We define the following methodology to steer our system partitioning analysis activities:

  1. Requirements Gathering – an analysis step to compare system/algorithm requirements against device resources

  2. Solution Synthesis – a conceptual step to identify possible solutions based on specific partitions and their resulting data flows

  3. Partitioning Validation – a feasibility assessment driven by detailed analysis & prototyping to identify shortcomings and reduce risk

  4. Iterate to System Feasibility – revise, rework, and re-envision until a suitable low-risk solution is identified

Some aspects of each phase is outlined in the diagram below.

figure

Hough Transform Matlab Model

A proper algorithm model is required for system partitioning. We start with the Matlab model shown below. A detailed study of this model identifies key aspects of the system design that impact its solution. For example:

  • The overall compute load complexity is driven by the image size through $R$ and $C$ dimensions.

  • The resolution adopted for $\theta$ through the theta_res parameter drives complexity, bandwidth, and histogram storage.

  • The algorithm exhibits a “dual-nested for-loop” character.

  • The algorithm employs lookup tables through cos_theta and sin_theta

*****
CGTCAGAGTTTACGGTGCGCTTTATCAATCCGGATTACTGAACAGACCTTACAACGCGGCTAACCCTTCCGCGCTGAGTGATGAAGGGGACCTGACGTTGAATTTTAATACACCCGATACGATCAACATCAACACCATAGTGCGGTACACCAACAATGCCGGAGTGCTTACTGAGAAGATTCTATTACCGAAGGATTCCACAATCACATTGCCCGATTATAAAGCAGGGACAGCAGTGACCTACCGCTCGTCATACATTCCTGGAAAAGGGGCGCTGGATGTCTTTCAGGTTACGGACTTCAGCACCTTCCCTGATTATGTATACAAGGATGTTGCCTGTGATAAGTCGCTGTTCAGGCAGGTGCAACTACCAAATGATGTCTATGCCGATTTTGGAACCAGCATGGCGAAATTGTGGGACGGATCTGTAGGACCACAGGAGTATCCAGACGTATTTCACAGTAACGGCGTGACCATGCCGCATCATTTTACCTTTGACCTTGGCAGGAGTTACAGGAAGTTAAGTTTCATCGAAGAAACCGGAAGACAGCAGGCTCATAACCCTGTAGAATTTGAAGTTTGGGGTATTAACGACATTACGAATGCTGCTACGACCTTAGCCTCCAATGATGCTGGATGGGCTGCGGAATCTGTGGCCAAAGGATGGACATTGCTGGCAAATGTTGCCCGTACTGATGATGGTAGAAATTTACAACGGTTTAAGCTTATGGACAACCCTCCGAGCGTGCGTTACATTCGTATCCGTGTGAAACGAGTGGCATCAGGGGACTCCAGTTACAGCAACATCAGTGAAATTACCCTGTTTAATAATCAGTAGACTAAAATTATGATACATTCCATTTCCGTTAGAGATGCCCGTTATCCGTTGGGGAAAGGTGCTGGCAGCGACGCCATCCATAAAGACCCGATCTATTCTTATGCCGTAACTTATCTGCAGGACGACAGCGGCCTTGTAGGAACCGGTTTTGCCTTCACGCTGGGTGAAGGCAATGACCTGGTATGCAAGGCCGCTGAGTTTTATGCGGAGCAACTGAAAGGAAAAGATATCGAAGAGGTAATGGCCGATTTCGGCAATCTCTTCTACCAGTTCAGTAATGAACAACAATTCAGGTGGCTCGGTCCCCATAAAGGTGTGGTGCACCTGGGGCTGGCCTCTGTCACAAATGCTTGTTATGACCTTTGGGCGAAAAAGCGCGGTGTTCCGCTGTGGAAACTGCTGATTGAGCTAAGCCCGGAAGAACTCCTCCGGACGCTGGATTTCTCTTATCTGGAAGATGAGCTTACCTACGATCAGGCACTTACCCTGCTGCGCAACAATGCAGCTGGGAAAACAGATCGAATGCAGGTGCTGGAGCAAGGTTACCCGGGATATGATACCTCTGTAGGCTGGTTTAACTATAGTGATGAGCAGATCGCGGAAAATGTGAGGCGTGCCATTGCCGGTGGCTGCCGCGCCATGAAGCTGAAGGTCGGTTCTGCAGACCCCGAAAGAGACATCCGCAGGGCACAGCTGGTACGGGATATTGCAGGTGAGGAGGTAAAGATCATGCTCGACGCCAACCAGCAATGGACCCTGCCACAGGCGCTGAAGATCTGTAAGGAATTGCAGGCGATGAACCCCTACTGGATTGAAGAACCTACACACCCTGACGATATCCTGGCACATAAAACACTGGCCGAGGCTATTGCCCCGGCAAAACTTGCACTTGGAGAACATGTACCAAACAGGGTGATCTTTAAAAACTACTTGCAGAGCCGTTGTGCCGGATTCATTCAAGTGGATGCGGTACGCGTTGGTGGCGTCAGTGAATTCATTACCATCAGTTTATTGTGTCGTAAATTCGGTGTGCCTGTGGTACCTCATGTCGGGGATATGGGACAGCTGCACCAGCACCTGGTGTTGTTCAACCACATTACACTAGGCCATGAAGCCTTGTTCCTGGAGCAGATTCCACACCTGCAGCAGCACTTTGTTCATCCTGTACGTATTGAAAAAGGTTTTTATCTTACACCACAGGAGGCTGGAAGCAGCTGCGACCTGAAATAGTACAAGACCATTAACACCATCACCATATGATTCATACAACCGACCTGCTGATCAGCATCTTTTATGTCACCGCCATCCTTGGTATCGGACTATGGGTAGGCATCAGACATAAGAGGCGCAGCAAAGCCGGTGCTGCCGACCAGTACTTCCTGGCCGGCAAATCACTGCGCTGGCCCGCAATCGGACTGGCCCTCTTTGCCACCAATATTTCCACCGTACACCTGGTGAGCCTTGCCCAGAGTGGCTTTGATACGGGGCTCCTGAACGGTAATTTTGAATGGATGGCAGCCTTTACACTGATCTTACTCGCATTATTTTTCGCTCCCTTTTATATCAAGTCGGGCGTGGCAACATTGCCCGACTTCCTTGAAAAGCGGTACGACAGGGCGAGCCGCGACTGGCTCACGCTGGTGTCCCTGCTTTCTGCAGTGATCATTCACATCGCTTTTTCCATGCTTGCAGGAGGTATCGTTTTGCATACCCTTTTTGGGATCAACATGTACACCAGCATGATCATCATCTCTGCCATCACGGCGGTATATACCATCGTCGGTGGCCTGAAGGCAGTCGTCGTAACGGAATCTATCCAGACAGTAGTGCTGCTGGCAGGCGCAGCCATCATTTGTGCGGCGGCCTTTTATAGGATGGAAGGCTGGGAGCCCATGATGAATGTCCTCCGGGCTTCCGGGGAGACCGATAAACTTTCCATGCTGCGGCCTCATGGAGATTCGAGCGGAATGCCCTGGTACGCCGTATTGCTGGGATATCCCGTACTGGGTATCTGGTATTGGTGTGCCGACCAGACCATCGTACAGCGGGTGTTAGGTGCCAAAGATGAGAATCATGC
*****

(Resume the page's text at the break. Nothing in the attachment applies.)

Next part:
• The algorithm has been quantized to use int16 data types.

  • There are multiple compute workloads: for rho_i, addr and histogram update H

function [H,theta,rho,rho_calc] = hough_model( BW, theta_res )
   if     (nargin == 1) theta_res = 180; 
   elseif (nargin ~= 2) error('hough_model(BW,theta_res)'); end
   [R,C] = size(BW);
   rho_max = ceil(sqrt((R-1)^2 + (C-1)^2));
   fprintf(1,'rho_max: %g\n',rho_max);
   % Initialize:
   tmp = linspace(-90,90,1+theta_res);
   theta = tmp(1:end-1);
   cos_theta = double(fi(cos(theta*pi/180),1,16,15,'RoundingMethod','Round','OverflowAction','Saturate'));
   sin_theta = double(fi(sin(theta*pi/180),1,16,15,'RoundingMethod','Round','OverflowAction','Saturate'));
   rho = [-rho_max:1:rho_max];
   Nt = numel(theta);
   Nr = numel(rho);
   H = zeros(Nr,Nt); 
   rho_calc = zeros(R,C,Nt);
   % Compute transform:
   for yy = 0 : R-1
     for xx = 0 : C-1
       % Compute the 'rho' value:
       rho_i = double(fi(xx*cos_theta + yy*sin_theta,...
                         1,16,0,'RoundingMethod','Round','OverflowAction','Saturate'));
       rho_calc(1+yy,1+xx,:) = rho_i;
       % Add offset to turn onto 'rho' address:
       addr = rho_i + rho_max;
       for ii = 1 : Nt
         H(1+addr(ii),ii) = H(1+addr(ii),ii) + BW(1+yy,1+xx);
     end % yy
   end %xx
end

The Matlab model may be run and its performance compared to the built-in Matlab function hough found in the Image Processing Toolbox. Here, we run with a $216\times 240$ image of the AMD Instinct and show “heat maps” of the 2D Hough Transform output histograms for both the Matlab function and our AMD 16-bit Matlab model.

figure

System Partitioning

This section illustrates the details of system partitioning for the Hough Transform. We consider the ultimate system goals, techniques to parallelize the algorithm over multiple AI Engine tiles, analyzing storage, compute, and bandwidth and their impacts on the partitioning choices. A spreadsheet analysis steers us to some early conclusions on what may be feasible, but some detailed prototyping work is required to refine these estimates to finally identify a more accurate scoping of how many AI Engine resources are required to achieve the design objectives.